It will be really interesting to see what kind of carve-out in the legislation Repubs will try to get for rural Oregonians, who (they will argue) can’t HELP driving long distances b/c of where they live (NOT their fault!). So maybe if you live in Klamath Falls you’ll pay seven cents per mile but if you live in Eugene or Portland you’ll pay ten cents per mile. And that’s not even considering the EQUITY concerns, like if you are from a marginalized community you pay little or nothing. So we’ll see.

Phil
Phil
19 days ago
Reply to  Fred

Couldn’t they just check odometer readings when you renew your tags instead of requiring a little data-collector box in every car? Seems less invasive, but I suppose having a large bill every 2 years is less palatable than a small bill every month.

SolarEclipse
SolarEclipse
19 days ago
Reply to  Phil

Because people only want to pay for the miles they actually drive in Oregon, not in the other states they may visit who use other methods to pay for their roads.

Steve C
Steve C
19 days ago
Reply to  Fred

Doesn’t DEQ do odometer readings already? Pretty simple to assess a road use fee based on that data with any vehicle type modifier you want.

No need for spyware

Fred
Fred
19 days ago
Reply to  Steve C

Get ready for the spyware! That little device will also “help you drive better,” by tracking accelerations, hard braking, etc. All of these measures are now standard, and don’t forget your phone already collects all of this data. Soon there will be laws requiring that the data be shared with law enforcement when you are involved in a crash.

David Hampsten
David Hampsten
19 days ago
Reply to  Fred

Why not use those EZ Pay transponders that other states use to collect tolls? ODOT could place data collection devices similar to toll stations but call them something else, and collect fees on miles driven between each marker.

Charley
Charley
19 days ago
Reply to  David Hampsten

Calculating the correct mileage by reading pings on such devices wouldn’t work very well, unless the road system had an unimaginable density of them!

Mark
Mark
19 days ago
Reply to  Fred

Those heavy-duty trucks are harder on our highways, and should pay more per mile than typical sedans.

Fred
Fred
19 days ago
Reply to  Mark

I agree, and they already do.

But maybe their fees could be adjusted so they’d pay a scaled per-mile rate and a lot of other fees could be eliminated.

donel courtney
donel courtney
19 days ago
Reply to  Fred

Your comment was informative to me, thanks.

Please tho rural Oregonians are not your enemy: my dad was born in, and my aunt and her son still lives in Lostine, OR.

My aunt and unce live off my uncle’s pension as a former forest service official whose job was to make sure cattle ranchers didn’t destroy the Wallowa forest.

And by raising a few head of cattle every year which they deliver to their customers in Portland metro and visit their daughter and grandkids in Molalla.

It is 10 miles to the Safeway in Enterprise and an hour’s drive to LaGrande to Walmart or to see a movie–don’t they deserve to see a movie?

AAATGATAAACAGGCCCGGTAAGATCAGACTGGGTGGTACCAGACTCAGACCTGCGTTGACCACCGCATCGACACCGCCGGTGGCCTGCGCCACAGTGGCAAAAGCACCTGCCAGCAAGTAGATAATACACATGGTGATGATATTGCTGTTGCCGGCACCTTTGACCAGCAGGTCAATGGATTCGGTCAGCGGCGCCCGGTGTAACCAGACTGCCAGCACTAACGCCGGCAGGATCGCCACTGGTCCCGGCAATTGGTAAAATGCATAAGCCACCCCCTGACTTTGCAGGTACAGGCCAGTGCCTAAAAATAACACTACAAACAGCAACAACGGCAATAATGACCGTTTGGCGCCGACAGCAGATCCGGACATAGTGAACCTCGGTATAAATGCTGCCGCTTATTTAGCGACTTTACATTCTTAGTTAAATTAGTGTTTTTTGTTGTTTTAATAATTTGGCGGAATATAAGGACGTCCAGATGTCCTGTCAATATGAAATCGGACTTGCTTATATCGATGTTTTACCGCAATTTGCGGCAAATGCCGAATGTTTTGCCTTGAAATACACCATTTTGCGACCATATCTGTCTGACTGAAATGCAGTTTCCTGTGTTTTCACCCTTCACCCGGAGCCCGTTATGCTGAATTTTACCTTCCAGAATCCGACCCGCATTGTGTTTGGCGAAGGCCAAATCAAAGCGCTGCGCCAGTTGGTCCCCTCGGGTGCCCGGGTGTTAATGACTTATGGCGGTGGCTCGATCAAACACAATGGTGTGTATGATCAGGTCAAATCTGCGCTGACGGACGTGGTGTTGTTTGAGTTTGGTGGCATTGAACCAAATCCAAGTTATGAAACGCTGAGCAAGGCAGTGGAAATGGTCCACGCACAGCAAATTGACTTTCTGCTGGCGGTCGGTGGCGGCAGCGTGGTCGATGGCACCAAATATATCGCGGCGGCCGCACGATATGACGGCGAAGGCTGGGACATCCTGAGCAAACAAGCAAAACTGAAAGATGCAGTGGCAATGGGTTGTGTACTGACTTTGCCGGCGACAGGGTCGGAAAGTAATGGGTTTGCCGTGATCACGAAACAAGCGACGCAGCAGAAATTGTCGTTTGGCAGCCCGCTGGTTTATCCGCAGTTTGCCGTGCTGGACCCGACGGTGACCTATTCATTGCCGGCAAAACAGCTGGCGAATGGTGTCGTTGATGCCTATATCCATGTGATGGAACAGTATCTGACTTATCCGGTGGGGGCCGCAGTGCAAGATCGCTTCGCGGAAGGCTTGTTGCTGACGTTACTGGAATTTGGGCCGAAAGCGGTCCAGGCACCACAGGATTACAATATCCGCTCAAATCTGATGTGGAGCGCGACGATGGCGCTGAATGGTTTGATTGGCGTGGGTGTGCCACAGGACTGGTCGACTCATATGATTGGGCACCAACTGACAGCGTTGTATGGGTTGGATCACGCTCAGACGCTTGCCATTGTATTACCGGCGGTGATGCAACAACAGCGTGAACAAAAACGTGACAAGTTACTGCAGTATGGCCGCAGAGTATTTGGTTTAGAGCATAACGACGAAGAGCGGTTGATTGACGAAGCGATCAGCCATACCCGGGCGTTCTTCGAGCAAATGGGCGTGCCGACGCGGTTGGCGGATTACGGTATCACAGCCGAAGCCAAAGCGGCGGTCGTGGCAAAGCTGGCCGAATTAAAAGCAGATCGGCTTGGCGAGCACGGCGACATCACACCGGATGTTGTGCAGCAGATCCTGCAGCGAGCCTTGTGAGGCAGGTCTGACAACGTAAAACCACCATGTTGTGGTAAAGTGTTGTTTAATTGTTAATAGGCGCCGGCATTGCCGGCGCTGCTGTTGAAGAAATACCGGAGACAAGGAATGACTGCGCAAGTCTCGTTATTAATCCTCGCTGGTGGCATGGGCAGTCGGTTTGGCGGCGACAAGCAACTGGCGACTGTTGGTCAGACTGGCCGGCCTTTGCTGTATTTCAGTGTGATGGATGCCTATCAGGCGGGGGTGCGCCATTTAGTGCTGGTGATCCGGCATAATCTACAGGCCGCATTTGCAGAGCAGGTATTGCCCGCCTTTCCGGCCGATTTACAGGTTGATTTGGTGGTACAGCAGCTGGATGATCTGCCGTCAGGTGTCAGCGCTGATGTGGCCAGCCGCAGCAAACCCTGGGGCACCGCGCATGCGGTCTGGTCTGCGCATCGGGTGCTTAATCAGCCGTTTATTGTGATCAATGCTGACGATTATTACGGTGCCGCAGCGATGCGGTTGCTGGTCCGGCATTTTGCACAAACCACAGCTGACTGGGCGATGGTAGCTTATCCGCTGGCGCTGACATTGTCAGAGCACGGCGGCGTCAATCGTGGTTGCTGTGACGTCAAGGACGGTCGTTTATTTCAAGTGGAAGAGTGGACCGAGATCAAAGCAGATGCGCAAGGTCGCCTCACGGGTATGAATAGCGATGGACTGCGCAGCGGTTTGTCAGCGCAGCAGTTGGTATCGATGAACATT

Its alot of miles. But they love it there as do I. Its their home.

My great, great grandfather moved from West Virginia to Wallowa in 1875. Before that his scotch-irish ancestors were transplanted from poverty stricken Scottish lowlands to Ireland where they were dirt poor.

Should they move to Portland? How would they afford it? Rural skills of livestock raising and alfalfa growing dont get you far in Portland.

Wallowa county’s median income for a houshold is 50,000, average home price is 408,000 which has almost tripled in recent years.

Lisa Caballero (Assistant Editor)
Editor
Reply to  donel courtney

Donel, you might be interested in a book titled “Albion’s Seed.” I’m part Scotch Irish too, and the book is about the different areas of Britain that Americans originate from, and where in America those immigrants settled. Really it’s a book about the persistence of culture, how the cultures in different regions of America derive from the originating cultures in the British Isles. Things like food and language, and a bunch of other things too.

My mother always called a pan a “skillet.” Good Scotch-Irish word. Incidentally, “red-neck” comes from the red handkerchiefs around their necks that the Scotch-Irish wore in battle. Also, there’s a reason why Southerners fry food, and Bostonians bake it.

(My mother’s house had indoor plumbing, but her grandmother down the road was still using an outhouse.)

David Hampsten
David Hampsten
18 days ago

The word “skillet” is common in England too, since Norman times. Wiktionary: Old French escuëlette, diminutive of escuëlle (“a porringer”), (French écuelle), from Vulgar Latin scutella, diminutive of scutra, scuta (“tray, dish”). Compare scuttle (“basket”).

The name “Kennedy” we associate in the US with Ireland, but in fact it has been common in England and Scotland too for hundreds of years. The reality is that for thousands of years the peoples of the Atlantic Northwest of Europe have been migrating to each others territories along with their cultures, including from the islands back to the mainland (think Brittany in France, not to mention the Hundred Years War in which England invaded France, mid-1300s to 1453). Their migrations to America (and Argentina and Australia for that matter) were part of that same process – they not only brought themselves, their names, cultures, and way of cooking, not to mention pots and pans, games, horses, and bicycle terms.

Our community bike shop here in Greensboro NC is trying to label bike parts bins in both English and Spanish as we have a lot of Spanish speakers here. Part of our problem is that our English speakers often don’t know what the parts are called in English, you know, that thing the chain goes on? is it a sprocket, a chainring, a crank, a freewheel, or a cassette? But it gets even more confusing in Spanish: there’s the terms used at bike shops among bike mechanics in Havana versus those mechanics in Seville Spain, versus Mexico City. Then there’s the generic terms that non-bicyclists use, plus old colonial terms, plus modern Euro-Spanish (Franco-Italian) terms.